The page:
The Perfect Enemy | 1 in 3 People Get COVID-19 Rebound Symptoms, Even Without Paxlovid
December 1, 2022
Read Time:4 Minute

  • A new study found that COVID-19 has “waxing and waning of symptoms,” whether people are treated with the anti-viral Paxlovid, or not.
  • Researchers looked at 158 participants for 29 days and found that over 30% of those reporting a complete absence of symptoms, reported that symptoms had returned.
  • Case reports have previously associated the return of COVID-19 symptoms with use of the antiviral drug Paxlovid.

In May, the Centers for Disease Control and Prevention (CDC) issued a Health Alert Network (HAN) advisory to update healthcare providers, public health departments, and the public about potential recurrence of COVID-19 or “COVID-19 rebound.”

Case reports have previously associated the recurrence of symptoms with use of the antiviral drug Paxlovid.

However, new research published in the JAMA Network Open finds that COVID-19 has “waxing and waning of symptoms,” whether people are treated with Paxlovid, or not.

“Paxlovid, an investigational drug being studied for safety and effectiveness, [is] used to treat mild to severe cases of COVID-19,” Christopher Calandrella, DO, chair of emergency medicine, Long Island Jewish Forest Hills in Queens, told Healthline.

“[It] works by targeting specific parts of the virus to stop its multiplication in the body preventing severe illness and death,” he explained.

“Paxlovid rebound is a phenomenon where someone takes Paxlovid, their symptoms improve, and their test on antigen testing at home might even turn negative and then a period of time goes by when they’re asymptomatic,” said Dr. Eric Cioe-Pena, director of Global Health for Northwell Health in New York.

“Then a few days to a few weeks later they develop a symptomatic COVID infection again,” he continued.

Asked if we know why this happens, Cioe-Pena said it was previously believed to have something to do with the medication.

“The previously established theory was that the medication causes a temporary reduction in viral replication,” he explained. “But does not help your immune system clear the virus completely, and then the symptoms rebound, because viral replication increases again in your body.”

For this study, researchers from the University of California San Diego (UCSD) School of Medicine and colleagues from the ACTIV-2 trial, examined if COVID-19 symptoms recurred following two days of being symptom-free in patients who received no treatment.

They wanted to determine if symptom recurrence in the untreated might be different from those already documented in people treated with Paxlovid, known as ‘Paxlovid rebound.

Researchers looked at 13 COVID-19 symptoms in 158 participants for 29 days and found that over 33% of those reporting a complete absence of symptoms, for at least two consecutive days, reported that symptoms had returned.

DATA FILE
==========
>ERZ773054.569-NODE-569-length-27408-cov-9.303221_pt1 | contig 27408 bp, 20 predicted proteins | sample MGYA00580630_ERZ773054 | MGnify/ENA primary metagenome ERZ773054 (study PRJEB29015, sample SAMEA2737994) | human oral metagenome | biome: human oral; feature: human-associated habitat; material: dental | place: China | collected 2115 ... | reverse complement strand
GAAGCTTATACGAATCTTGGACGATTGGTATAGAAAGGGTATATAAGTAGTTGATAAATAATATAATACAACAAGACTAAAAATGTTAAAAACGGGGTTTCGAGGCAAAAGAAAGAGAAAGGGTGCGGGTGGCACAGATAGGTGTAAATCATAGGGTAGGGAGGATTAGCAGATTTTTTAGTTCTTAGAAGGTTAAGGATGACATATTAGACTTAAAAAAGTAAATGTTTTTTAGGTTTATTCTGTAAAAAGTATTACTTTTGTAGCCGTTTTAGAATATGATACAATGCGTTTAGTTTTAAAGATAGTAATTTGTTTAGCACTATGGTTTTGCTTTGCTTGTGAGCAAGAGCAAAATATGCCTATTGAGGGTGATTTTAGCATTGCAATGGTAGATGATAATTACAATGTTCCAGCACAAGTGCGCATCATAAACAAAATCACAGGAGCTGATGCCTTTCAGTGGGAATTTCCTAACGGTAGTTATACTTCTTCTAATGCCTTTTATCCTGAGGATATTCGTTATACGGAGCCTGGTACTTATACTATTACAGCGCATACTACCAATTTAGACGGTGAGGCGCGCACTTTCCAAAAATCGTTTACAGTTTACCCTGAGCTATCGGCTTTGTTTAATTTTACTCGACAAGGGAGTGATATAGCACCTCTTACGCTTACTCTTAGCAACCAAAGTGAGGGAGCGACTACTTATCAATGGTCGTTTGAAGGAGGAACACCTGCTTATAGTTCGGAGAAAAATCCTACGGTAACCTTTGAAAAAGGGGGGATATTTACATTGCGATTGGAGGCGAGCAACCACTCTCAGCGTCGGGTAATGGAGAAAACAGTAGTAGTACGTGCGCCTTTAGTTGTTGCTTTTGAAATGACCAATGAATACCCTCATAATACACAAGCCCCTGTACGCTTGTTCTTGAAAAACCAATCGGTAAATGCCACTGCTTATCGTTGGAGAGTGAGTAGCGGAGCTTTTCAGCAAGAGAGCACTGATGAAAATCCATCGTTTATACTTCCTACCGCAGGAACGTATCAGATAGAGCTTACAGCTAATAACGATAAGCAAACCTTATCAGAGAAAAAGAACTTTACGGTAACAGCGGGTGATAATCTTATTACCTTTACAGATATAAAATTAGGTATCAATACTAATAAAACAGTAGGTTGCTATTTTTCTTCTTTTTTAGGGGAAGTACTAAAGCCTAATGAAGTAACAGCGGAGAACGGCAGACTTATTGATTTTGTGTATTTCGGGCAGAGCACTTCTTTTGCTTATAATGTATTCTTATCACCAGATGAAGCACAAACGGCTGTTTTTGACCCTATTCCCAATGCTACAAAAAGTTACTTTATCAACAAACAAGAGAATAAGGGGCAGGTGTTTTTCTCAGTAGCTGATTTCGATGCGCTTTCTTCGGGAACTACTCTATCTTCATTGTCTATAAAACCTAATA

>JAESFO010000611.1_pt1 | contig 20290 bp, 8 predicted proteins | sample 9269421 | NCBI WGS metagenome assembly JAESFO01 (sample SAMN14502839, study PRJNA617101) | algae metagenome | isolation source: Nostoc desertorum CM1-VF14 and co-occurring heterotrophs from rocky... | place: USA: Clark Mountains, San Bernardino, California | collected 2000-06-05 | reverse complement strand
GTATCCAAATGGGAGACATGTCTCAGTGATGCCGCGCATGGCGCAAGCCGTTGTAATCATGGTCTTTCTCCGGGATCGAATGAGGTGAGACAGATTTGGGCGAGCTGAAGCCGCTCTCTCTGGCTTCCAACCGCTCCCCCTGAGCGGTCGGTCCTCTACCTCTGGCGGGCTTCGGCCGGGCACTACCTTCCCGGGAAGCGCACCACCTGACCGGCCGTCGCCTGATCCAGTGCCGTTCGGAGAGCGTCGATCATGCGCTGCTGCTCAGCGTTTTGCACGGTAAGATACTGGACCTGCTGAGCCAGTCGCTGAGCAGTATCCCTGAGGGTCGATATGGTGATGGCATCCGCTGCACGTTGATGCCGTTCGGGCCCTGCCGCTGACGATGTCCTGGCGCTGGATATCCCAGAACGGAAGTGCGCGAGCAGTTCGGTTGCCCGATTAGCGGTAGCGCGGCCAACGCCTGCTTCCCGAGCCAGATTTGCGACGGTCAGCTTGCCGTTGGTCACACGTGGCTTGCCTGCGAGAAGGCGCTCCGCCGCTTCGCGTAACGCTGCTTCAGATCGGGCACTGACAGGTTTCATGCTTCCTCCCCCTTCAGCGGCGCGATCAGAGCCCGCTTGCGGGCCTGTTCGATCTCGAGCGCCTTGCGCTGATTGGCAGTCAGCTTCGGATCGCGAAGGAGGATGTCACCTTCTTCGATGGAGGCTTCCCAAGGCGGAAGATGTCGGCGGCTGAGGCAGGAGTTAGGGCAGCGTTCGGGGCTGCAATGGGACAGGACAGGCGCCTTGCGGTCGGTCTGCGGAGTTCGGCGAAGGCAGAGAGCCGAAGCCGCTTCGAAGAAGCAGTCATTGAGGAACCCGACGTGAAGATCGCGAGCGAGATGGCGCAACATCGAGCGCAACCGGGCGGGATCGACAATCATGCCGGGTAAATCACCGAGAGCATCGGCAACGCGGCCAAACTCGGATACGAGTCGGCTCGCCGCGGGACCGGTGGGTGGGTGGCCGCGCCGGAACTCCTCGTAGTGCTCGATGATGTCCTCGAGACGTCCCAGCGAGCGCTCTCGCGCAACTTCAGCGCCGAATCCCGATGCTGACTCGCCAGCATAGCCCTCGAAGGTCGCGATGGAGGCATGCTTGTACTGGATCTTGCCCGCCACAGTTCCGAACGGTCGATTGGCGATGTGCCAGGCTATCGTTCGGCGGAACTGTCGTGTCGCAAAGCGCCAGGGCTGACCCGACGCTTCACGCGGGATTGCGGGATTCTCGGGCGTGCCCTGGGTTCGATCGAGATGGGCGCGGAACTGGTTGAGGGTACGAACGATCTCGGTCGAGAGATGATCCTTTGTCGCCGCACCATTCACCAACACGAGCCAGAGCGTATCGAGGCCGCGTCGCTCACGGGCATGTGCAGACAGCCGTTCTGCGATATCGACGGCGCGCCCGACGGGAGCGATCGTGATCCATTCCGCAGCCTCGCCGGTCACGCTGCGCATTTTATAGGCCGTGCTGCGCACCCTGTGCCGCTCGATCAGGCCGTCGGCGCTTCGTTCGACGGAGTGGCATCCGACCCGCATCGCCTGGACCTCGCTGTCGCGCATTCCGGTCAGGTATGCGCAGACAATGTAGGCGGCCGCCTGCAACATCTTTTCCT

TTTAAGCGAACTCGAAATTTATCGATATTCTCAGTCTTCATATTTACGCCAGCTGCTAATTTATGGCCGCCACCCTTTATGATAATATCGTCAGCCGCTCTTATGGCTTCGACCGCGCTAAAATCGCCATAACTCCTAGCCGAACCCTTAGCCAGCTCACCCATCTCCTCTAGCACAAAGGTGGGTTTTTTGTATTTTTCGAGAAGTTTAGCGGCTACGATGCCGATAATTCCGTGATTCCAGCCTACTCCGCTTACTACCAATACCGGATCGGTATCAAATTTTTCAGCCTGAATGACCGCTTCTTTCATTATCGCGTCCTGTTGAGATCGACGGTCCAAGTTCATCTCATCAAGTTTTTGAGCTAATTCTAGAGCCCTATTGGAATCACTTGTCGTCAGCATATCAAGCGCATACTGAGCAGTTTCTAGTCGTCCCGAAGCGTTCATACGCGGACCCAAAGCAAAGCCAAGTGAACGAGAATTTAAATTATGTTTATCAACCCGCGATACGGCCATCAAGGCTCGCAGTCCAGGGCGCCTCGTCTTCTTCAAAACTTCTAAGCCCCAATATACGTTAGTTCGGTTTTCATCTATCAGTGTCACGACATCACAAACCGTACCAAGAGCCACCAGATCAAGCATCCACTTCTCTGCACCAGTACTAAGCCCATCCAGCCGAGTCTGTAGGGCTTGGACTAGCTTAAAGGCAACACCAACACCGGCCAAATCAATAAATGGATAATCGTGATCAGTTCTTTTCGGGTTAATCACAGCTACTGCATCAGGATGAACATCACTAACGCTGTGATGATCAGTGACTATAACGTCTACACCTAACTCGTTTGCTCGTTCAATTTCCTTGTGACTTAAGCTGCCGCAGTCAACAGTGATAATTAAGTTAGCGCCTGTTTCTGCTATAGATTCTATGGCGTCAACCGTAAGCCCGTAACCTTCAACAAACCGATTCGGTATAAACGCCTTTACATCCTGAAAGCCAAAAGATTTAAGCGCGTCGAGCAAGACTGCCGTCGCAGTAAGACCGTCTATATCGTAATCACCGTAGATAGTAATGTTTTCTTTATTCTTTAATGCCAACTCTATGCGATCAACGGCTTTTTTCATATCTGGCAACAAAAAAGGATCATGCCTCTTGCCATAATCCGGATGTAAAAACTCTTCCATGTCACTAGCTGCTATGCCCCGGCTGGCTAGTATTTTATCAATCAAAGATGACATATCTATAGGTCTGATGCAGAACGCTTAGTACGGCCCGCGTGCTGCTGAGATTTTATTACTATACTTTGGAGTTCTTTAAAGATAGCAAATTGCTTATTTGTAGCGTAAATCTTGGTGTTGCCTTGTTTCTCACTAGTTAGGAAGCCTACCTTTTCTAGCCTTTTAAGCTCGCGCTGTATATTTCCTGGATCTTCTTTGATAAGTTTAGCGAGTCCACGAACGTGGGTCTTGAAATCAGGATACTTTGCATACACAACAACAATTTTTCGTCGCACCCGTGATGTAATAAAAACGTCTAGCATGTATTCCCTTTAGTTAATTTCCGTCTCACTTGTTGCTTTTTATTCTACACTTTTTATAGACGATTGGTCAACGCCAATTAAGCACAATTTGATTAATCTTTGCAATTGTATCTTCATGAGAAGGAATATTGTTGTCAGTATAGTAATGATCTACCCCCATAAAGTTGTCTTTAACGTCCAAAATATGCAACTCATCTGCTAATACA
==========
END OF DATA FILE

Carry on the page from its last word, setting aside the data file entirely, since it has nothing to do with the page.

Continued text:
”It is clear that COVID-19 has waxing and waning of symptoms, whether they are treated or not,” study lead author, Dr. Davey M. Smith, head of Infectious Diseases and Global Public Health at UC San Diego School of Medicine, said in a statement.

Findings showed that 85 percent of participants with recurring symptoms described them as mild, and the remaining people said symptoms were moderate. No one in the study described their recurrent symptoms as severe.

The most common recurrent symptoms were:

  • Cough
  • Fatigue
  • Headache

Only eight in the study group were hospitalized for their illness, and none of those were participants who experienced recurrent symptoms.

A significant limitation of the UCSD study is that researchers only analyzed older strains of COVID-19 from before life-saving vaccines were available.

This could make it difficult to understand how often rebound symptoms occur with current or future variants.

“Statistically the study was focused on a relatively small group of patients which did not include variants such as omicron,” said Calandrella, “And most importantly, vaccinated patients.”

Calandrella pointed out that vaccination is still key to stopping severe disease.

“While it is important to alleviate the concerns regarding the risks of taking medications such as Paxlovid,” he said. “We are fortunate to have vaccinations available, which are likely to be the greater contributing factor for seeing a reduction in the severe cases of COVID infections.”

“This research certainly presents an interesting perspective that is new and offers to discredit one of the major weaknesses of Paxlovid which is that you may just get sick later in the course of your COVID infection,” said Cioe-Pena.

Cioe-Pena, who concluded that there’s a need for more research into this.

“The other thing [is] that this may introduce is doubt over how long the course of medication should be in order to account for some of these resurgent infections,” he added.

Cioe-Pena noted that these findings “definitely call into question” the proposed mechanism of Paxlovid rebound.

He said that there might be something intrinsic to the virus, and its ability to dodge immunity, that causes this rebound as a natural part of the virus’ infectious cycle.

Researchers looked at a group of untreated COVID-19 patients to discover that, like patients who took Paxlovid, they also experienced recurrent symptoms after their illness appeared to resolve.

Experts conclude that COVID-19 symptoms ‘wax and wane’ regardless of treatment.

They also say that vaccination will likely play a greater role than antivirals for reduction in cases of severe COVID infection.